A classic Kenyan dish, kachumbari is one of my all-time favorite tomato salads. I first tried it during a trip to one of Free the Children’s communities in the Maasai Mara. The fresh, local ingredients make this a healthy side dish for grilled meats and chicken or fish, and they come together to create a tasty treat that would satisfy any Maasai warrior. Kachumbari is best served cold, either plain or with warm chapatti. I enjoy the tomato salad for its boost of nutrients and Kenyan flair.

If you prefer a milder onion flavor, rinse the onion slices in hot salty water before putting them in the salad. This ensures the onion is less harsh on the palate.–Women for Women International

LC Salsa Salad Note

Though this melding of summery ingredients is quite stunning as tomato salad, the author mentions that if you finely chop the tomato and onion, this very same recipe doubles as homemade salsa. A quick glance at the ingredients corroborates this. We love multitasking recipes such as this one.

A wooden serving plate filled with sliced tomatoes, red onion, and chopped cilantro.

Kachumbari Salad

5 from 1 vote
This Kachumbari salad recipe, made from tomatoes, red onion, cilantro, chile, and lemon juice or lime juice is just like a salsa salad.
David Leite
Servings4 servings
Calories163 kcal
Prep Time10 minutes
Total Time10 minutes


  • 1 pound ripe but firm tomatoes, sliced or diced
  • 1 to 1 1/2 red onions, thinly sliced
  • 1 ounce fresh cilantro, chopped
  • 1/4 cup extra-virgin olive oil
  • 1 chile, sliced (optional)
  • Salt and freshly ground black pepper, to taste
  • 1 to 2 tablespoons fresh lemon or lime juice


  • Place the tomatoes in a medium bowl with the onions. Stir in the cilantro.
  • Drizzle over the olive oil and stir in the chile, if using. Season the salad with salt and pepper and gradually add the lemon or lime juice to taste. (Squeeze the lemon or lime juice into the salad just before serving to avoid sogginess.)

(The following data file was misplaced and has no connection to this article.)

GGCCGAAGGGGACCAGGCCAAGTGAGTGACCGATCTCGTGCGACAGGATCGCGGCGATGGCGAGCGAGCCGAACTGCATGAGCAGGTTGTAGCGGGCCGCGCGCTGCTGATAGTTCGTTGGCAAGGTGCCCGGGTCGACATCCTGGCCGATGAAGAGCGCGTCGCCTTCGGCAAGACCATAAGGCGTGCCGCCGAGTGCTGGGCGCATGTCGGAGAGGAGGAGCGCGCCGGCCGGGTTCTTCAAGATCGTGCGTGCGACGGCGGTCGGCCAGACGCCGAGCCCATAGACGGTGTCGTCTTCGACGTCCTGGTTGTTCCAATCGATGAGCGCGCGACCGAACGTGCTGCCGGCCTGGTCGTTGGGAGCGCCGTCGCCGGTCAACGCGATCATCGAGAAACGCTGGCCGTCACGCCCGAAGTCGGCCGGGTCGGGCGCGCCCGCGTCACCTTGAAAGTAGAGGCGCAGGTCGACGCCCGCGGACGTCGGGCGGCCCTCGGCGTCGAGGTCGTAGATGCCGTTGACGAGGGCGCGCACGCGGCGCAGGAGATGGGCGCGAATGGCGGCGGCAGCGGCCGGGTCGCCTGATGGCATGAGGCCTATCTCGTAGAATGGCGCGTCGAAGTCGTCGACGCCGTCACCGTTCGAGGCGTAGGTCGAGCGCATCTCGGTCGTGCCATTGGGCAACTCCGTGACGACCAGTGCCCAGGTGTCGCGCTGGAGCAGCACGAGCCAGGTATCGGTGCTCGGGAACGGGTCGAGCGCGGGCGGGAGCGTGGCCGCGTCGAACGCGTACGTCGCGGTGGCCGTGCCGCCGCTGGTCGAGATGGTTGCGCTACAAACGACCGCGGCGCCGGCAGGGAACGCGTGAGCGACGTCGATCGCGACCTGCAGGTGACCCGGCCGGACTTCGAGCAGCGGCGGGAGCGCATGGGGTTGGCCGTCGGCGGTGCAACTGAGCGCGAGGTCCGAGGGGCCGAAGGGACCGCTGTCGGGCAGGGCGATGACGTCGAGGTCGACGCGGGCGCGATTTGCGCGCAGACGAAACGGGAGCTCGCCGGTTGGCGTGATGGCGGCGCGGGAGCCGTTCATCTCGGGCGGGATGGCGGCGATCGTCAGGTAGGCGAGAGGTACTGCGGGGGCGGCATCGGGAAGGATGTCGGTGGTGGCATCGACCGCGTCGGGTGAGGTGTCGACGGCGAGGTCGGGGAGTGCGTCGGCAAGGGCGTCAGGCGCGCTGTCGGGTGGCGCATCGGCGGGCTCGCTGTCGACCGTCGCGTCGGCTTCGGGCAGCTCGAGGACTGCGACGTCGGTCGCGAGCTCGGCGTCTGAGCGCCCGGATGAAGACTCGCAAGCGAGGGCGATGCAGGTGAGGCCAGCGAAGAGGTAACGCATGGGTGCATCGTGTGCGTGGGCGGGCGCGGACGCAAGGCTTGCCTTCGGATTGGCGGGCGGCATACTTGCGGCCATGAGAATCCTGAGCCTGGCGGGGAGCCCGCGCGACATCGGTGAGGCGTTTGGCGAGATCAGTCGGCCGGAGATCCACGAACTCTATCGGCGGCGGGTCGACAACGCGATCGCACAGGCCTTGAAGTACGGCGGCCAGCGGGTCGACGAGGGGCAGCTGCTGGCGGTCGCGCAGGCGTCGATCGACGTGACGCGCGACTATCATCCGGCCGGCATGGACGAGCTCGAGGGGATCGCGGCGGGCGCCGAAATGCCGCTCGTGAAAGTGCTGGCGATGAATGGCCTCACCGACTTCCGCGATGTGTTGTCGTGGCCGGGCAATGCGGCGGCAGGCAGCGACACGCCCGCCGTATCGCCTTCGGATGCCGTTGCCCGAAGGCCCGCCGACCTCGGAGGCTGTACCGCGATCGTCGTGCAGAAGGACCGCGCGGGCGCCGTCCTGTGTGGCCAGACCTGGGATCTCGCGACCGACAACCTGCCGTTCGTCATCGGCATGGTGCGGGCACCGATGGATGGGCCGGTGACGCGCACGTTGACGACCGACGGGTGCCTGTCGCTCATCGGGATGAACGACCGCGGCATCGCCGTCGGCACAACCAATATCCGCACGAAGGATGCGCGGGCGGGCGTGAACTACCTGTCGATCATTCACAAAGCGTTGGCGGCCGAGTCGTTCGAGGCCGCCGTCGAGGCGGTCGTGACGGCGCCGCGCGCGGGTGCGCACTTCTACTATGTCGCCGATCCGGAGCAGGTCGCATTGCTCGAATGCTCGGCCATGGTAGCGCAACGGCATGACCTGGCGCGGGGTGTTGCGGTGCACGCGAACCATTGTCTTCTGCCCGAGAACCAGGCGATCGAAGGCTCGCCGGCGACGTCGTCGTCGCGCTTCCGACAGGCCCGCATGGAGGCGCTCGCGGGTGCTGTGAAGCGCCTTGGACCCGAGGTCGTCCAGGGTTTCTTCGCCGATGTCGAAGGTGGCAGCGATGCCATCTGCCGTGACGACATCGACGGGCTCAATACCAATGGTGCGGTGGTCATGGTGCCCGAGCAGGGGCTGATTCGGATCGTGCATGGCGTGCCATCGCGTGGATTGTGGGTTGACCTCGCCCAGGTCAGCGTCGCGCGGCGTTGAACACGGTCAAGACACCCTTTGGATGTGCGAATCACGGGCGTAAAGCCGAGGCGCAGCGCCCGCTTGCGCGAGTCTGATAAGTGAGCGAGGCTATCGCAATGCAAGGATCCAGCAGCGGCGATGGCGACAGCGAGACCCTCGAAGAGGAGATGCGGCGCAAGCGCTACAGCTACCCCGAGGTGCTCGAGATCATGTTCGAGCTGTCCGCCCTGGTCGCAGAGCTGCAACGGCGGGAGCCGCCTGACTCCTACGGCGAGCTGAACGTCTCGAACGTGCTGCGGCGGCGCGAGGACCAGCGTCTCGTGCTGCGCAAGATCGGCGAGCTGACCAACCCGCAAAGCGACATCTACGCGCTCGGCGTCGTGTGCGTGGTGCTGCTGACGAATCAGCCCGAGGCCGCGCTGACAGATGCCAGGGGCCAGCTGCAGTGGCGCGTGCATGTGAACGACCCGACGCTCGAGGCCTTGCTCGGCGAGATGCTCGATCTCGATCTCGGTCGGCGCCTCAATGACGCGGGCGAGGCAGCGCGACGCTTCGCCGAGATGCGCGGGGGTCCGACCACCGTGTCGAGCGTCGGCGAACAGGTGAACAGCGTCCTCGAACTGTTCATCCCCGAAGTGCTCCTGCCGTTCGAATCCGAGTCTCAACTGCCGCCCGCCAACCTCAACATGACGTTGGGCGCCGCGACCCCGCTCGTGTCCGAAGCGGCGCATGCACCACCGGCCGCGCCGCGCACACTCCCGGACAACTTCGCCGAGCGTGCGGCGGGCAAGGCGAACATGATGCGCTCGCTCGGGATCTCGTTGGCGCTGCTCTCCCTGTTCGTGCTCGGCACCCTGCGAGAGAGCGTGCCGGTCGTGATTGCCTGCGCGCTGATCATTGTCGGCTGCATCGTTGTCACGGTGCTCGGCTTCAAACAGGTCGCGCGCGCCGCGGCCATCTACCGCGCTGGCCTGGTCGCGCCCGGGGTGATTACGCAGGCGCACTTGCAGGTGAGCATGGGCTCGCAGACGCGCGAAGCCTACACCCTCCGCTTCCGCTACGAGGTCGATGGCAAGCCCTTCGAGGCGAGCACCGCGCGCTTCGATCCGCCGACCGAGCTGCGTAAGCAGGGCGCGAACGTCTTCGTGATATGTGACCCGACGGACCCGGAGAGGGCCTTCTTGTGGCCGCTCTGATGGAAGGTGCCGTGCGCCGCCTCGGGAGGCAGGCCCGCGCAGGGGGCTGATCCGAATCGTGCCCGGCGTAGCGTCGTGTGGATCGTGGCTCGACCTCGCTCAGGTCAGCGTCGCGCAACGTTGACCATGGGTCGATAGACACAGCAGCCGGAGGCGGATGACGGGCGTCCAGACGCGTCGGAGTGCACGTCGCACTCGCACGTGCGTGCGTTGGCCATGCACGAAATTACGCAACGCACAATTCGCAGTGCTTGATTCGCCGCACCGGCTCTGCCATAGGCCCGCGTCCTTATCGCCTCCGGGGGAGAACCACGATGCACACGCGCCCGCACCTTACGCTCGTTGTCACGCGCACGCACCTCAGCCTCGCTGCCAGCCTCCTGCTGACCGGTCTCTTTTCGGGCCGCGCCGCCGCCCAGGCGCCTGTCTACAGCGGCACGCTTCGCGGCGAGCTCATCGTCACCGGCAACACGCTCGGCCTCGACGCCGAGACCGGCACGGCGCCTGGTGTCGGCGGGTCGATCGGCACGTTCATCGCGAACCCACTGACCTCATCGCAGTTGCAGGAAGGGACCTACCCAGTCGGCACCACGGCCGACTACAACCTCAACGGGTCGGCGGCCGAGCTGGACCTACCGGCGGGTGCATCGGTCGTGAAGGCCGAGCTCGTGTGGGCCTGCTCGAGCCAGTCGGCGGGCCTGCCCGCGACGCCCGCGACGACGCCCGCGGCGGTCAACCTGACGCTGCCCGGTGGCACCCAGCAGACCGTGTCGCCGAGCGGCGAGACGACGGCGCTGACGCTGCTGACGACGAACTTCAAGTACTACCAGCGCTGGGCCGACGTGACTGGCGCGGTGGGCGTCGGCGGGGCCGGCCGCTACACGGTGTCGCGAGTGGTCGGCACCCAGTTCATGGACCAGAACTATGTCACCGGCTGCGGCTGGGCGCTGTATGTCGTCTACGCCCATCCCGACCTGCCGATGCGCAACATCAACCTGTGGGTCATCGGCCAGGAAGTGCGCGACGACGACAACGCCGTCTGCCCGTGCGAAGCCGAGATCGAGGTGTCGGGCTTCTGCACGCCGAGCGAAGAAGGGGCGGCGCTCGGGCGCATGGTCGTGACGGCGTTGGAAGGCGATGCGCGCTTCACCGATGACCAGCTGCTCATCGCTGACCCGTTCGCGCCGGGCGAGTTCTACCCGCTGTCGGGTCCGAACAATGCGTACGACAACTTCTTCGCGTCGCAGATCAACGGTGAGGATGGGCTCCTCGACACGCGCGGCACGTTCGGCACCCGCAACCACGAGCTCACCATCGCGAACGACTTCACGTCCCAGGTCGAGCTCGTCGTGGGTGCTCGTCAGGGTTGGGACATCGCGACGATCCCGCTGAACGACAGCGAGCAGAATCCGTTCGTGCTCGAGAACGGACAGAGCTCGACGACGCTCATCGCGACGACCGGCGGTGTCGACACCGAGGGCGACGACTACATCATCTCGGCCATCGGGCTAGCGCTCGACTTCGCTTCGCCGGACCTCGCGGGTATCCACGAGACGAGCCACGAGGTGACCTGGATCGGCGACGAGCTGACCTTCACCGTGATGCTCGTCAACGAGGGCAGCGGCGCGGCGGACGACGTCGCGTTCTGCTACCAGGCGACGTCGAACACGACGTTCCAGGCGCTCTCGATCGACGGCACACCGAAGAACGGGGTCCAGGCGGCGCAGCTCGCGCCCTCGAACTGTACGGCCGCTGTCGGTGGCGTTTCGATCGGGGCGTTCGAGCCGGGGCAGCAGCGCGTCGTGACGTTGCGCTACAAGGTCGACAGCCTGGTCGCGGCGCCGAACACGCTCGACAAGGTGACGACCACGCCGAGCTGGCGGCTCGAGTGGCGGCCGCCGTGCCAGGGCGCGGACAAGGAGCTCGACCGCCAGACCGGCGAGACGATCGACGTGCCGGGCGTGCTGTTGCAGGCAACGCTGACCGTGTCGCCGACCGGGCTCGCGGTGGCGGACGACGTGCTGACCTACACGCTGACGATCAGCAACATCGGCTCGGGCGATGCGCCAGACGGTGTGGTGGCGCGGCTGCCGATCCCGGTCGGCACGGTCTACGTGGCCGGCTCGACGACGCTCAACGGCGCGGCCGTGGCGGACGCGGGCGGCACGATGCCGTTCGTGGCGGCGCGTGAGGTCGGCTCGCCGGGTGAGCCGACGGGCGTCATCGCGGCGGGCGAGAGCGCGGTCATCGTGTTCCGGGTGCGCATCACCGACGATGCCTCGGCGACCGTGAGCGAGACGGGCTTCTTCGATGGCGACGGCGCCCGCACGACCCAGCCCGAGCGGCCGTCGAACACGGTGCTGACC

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Serving: 1 portionCalories: 163 kcalCarbohydrates: 10 gProtein: 2 gFat: 14 gSaturated Fat: 2 gPolyunsaturated Fat: 2 gMonounsaturated Fat: 10 gSodium: 12 mgPotassium: 407 mgFiber: 2 gSugar: 5 gVitamin A: 1533 IUVitamin C: 38 mgCalcium: 28 mgIron: 1 mg

Nutrition information is automatically calculated, so should only be used as an approximation.

Tried this recipe?Mention @leitesculinaria or tag #leitesculinaria!
Recipe © 2013 Women for Women International. Photo © 2013 Philip Webb. All rights reserved.

Recipe Testers’ Reviews

Simple recipe, simple directions, stellar taste. My pound of ripe tomatoes translated as 5 rather large plum tomatoes. I used a small red onion, which weighed about 100 grams (3 to 4 ounces). Though I don’t mind raw red onion, I wanted to temper the “bite” because I hoped the children would feast on it, too. I pickled the onion slices in some lime juice and salt, because I wanted a bit more crunch than the suggested hot salty water would give. The onions really worked well contrasting the soft, juicy tomato, which I cut into dice. I used a small green chile which brought some welcome heat to the salad, but it is the cilantro that holds it all together. I served this with spicy sweet chicken wings and we ate our way to bliss. Leftovers can easily be blitzed to create a gazpacho-type soup, or a simple sauce, similar to one Ghanaians eat with tilapia, fresh off the grill. Or you might heat it to form a barely-cooked Kenyan salsa. A great addition to my repertoire of “sides.”